Palm and Xerox have settled a nine-year-long patent battle over the handwriting-recognition technology used in the Palm handhelds. Palm will hand over US$22.5 million to Xerox, which will cover the nine years of alleged infringement and buy another seven years of patent peace for the handheld maker and copier/printer giant.
Xerox’s Unistrokes handwriting recognition was supposedly the basis for Graffiti, the text input method so familiar to millions of Palm users. After noticing the similarity between Graffiti and Unistrokes in 1997, Xerox filed suit against US Robotics, which owned Palm at the time. Back then, the Palm Pilot was in the midst of revitalizing the PDA market due in no small part to the easy-to-learn Graffiti data entry method.
Feeling the pressure from the lawsuit, Palm licensed another handwriting recognition technology, Jot, as the basis for Graffiti 2. The change to Graffiti 2 in 2003 was not welcomed by most Palm users. I remember getting a replacement Kyocera 7135 smartphone around that time that had the unfamiliar and unintuitive Graffiti 2 installed. Although Palm could go back to using Graffiti 1 if it chose to, it’s a bit late—consumers seem to have become accustomed to miniature QWERTY keyboards over the past couple of years.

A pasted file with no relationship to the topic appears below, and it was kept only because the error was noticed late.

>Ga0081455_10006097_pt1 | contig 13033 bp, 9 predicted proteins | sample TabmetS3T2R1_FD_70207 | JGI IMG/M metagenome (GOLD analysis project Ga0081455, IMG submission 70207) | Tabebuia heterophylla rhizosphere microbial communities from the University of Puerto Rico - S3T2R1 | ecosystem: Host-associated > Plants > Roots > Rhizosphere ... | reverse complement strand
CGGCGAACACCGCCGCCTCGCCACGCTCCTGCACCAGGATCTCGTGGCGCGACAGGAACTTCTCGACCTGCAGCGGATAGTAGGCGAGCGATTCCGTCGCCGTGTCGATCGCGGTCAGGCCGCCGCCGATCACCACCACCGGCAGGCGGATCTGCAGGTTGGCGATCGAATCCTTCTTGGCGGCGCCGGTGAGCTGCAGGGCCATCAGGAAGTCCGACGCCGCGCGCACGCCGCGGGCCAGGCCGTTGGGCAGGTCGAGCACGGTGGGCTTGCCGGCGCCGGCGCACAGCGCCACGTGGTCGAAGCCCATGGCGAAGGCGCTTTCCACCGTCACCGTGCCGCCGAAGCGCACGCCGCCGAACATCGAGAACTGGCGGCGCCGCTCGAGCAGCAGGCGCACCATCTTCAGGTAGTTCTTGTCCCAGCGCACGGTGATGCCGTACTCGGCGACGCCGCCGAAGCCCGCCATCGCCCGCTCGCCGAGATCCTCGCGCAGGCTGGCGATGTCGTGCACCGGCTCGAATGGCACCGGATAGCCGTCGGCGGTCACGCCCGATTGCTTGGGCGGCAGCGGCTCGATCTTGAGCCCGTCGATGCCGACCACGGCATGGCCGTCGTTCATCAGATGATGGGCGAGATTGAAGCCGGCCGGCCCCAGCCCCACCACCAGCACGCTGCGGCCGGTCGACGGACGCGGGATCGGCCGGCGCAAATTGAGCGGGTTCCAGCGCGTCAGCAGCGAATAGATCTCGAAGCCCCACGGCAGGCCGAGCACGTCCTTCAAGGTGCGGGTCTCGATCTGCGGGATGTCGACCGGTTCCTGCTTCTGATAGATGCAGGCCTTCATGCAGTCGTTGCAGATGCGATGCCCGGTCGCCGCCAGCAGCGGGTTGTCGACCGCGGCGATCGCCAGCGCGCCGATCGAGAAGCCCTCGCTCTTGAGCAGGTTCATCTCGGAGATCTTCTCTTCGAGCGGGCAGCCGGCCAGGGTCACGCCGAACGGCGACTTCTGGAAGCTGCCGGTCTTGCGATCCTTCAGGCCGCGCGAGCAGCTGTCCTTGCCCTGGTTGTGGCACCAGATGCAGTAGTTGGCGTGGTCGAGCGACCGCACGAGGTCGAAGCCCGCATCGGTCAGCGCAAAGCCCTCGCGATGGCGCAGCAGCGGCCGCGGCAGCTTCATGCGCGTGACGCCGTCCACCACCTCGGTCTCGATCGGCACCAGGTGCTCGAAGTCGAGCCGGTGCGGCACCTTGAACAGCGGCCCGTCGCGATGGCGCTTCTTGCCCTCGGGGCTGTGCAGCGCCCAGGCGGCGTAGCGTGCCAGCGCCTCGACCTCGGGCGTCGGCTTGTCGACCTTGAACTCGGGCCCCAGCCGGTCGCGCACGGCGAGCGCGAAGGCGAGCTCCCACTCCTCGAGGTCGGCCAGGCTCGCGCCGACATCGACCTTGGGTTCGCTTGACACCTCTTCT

Since the lawsuit was filed, the competitive landscape has changed markedly. Palm no longer rules the PDA market, and in fact, now makes devices that run Windows Mobile rather than Palm OS. Xerox, despite vigorously defending its patent, has never made an attempt to create or market its own PDA. Either way, a long patent battle is over; does the US$22.5 million Xerox settled for make the fight worthwhile?